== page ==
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Phone-tapping, fear and threats: Why an ex-Venezuelan judge is seeking refuge in Canada

Ralenis Tovar, a former criminal judge in Venezuela, is photographed on Nov 15 2017.

Fred Lum/The Globe and Mail

A former Venezuelan judge who says she was forced under threat to sign arrest warrants for President Nicolas Maduro's political opponents is seeking refugee protection in Canada.

In an exclusive interview with The Globe and Mail, Ralenis Tovar said she and her family fled Venezuela on July 28, claiming refugee status when they landed at Toronto's Pearson International Airport.

After more than three years of what she described as threats, stalking and a kidnapping attempt by members of the Maduro regime, Ms. Tovar said her fear peaked in June when another judge involved in the sentencing of opposition leader Leopoldo Lopez was murdered. Ms. Tovar, who claims she was once forced to sign an arrest warrant for Mr. Lopez, knew it was time to leave.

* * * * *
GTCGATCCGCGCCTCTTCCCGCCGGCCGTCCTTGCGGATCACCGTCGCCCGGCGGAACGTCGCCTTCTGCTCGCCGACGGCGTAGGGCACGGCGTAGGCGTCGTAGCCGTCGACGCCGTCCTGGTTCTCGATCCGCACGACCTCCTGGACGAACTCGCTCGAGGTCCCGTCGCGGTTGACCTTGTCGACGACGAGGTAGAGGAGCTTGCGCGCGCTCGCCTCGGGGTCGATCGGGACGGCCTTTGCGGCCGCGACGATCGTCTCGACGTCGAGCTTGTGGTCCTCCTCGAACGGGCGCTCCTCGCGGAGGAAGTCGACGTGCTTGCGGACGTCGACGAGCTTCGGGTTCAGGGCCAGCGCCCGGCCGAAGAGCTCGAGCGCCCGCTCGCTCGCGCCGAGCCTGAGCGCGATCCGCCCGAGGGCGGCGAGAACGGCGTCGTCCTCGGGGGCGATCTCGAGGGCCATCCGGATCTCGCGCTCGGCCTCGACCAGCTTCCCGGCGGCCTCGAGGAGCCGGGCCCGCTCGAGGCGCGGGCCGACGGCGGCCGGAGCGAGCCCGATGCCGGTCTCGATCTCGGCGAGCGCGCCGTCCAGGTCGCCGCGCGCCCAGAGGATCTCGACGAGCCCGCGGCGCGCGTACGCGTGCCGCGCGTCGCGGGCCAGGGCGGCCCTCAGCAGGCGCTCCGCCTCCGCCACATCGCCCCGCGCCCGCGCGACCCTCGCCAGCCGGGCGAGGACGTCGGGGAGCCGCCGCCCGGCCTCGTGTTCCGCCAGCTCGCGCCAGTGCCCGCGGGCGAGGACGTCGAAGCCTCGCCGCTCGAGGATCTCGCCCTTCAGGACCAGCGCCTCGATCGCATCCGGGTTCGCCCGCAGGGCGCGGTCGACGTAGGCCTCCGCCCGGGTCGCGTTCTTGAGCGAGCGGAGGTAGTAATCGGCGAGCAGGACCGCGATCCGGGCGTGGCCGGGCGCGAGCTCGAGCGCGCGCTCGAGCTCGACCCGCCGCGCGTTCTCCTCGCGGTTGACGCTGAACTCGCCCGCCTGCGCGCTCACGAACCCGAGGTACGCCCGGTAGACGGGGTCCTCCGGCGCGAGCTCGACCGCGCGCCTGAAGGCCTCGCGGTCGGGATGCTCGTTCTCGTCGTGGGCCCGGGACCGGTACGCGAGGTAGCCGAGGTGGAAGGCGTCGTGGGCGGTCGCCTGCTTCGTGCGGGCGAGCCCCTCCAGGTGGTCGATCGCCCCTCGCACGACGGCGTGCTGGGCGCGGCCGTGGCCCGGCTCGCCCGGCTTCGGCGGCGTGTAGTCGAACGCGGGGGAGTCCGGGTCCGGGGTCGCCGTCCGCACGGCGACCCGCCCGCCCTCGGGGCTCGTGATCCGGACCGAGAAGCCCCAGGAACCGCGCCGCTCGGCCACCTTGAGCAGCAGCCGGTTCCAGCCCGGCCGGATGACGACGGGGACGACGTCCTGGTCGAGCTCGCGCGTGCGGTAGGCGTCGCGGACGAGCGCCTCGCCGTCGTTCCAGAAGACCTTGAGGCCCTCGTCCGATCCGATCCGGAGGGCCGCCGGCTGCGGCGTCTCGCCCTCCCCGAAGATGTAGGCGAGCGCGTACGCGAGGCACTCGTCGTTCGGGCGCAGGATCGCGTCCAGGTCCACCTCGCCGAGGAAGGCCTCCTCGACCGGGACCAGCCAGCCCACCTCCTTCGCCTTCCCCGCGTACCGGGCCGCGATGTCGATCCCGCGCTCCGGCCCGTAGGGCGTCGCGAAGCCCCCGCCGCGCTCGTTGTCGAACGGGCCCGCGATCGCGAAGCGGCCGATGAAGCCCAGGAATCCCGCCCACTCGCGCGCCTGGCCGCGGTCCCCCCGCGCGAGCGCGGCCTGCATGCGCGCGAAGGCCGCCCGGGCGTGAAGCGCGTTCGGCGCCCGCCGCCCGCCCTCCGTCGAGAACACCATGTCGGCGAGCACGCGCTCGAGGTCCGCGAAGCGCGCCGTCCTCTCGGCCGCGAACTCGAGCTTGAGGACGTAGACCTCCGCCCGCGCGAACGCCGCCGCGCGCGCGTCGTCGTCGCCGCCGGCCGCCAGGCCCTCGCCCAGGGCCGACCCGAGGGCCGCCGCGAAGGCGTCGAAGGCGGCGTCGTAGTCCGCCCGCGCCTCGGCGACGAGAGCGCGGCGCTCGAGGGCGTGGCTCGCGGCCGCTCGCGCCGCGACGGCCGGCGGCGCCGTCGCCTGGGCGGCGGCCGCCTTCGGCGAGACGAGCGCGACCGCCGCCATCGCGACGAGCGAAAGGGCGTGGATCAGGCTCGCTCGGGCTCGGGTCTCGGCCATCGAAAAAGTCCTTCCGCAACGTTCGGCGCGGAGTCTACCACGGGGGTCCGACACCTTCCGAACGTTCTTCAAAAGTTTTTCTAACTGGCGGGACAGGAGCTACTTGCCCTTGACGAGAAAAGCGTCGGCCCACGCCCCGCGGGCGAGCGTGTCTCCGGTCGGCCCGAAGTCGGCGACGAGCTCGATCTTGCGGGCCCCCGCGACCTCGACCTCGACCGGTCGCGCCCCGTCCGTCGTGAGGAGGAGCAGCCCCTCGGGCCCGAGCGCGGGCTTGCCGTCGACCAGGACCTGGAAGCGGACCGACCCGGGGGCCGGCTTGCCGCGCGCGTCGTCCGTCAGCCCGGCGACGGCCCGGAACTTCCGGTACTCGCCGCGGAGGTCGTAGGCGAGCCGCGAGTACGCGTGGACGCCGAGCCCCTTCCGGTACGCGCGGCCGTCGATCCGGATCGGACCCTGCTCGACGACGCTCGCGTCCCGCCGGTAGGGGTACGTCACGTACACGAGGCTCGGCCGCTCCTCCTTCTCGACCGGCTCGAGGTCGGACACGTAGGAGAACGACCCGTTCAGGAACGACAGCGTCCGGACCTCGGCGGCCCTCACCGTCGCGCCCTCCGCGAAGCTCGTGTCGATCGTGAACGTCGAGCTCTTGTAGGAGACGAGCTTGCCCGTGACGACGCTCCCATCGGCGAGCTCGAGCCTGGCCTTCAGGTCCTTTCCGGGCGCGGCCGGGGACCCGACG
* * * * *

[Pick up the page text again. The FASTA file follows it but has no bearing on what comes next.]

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"Nelson Moncada was found murdered and [he] was involved in Leopoldo Lopez's case too. I felt that it might be the government who, in one way or another, was trying to get rid of people who were involved in that case," Ms. Tovar said in Spanish through her counsel Victor Korsun, who translated for her.

Ms. Tovar, 47, fled with her 13-year-old daughter and husband. They are currently living in a Toronto hotel until they can move into an apartment in December. In the meantime, they are awaiting a hearing with the Immigration and Refugee Board.

The Caracas-born lawyer left behind friends, family and a 17-year career as a judge in the Venezuelan capital. She says she started to notice the judiciary losing its independence in 2009, but things intensified in 2013 when Mr. Maduro became President.

"They started issuing arrest warrants or laying charges upon people that had nothing to do with crime, but were just political actors."

On her way home from work on Feb. 12, 2014, Ms. Tovar received a series of phone calls from an unknown number. Assuming it was an inmate, she didn't answer. Then the president of Venezuela's Supreme Court phoned and told her to pick up the calls. She did and was told to head back to the office.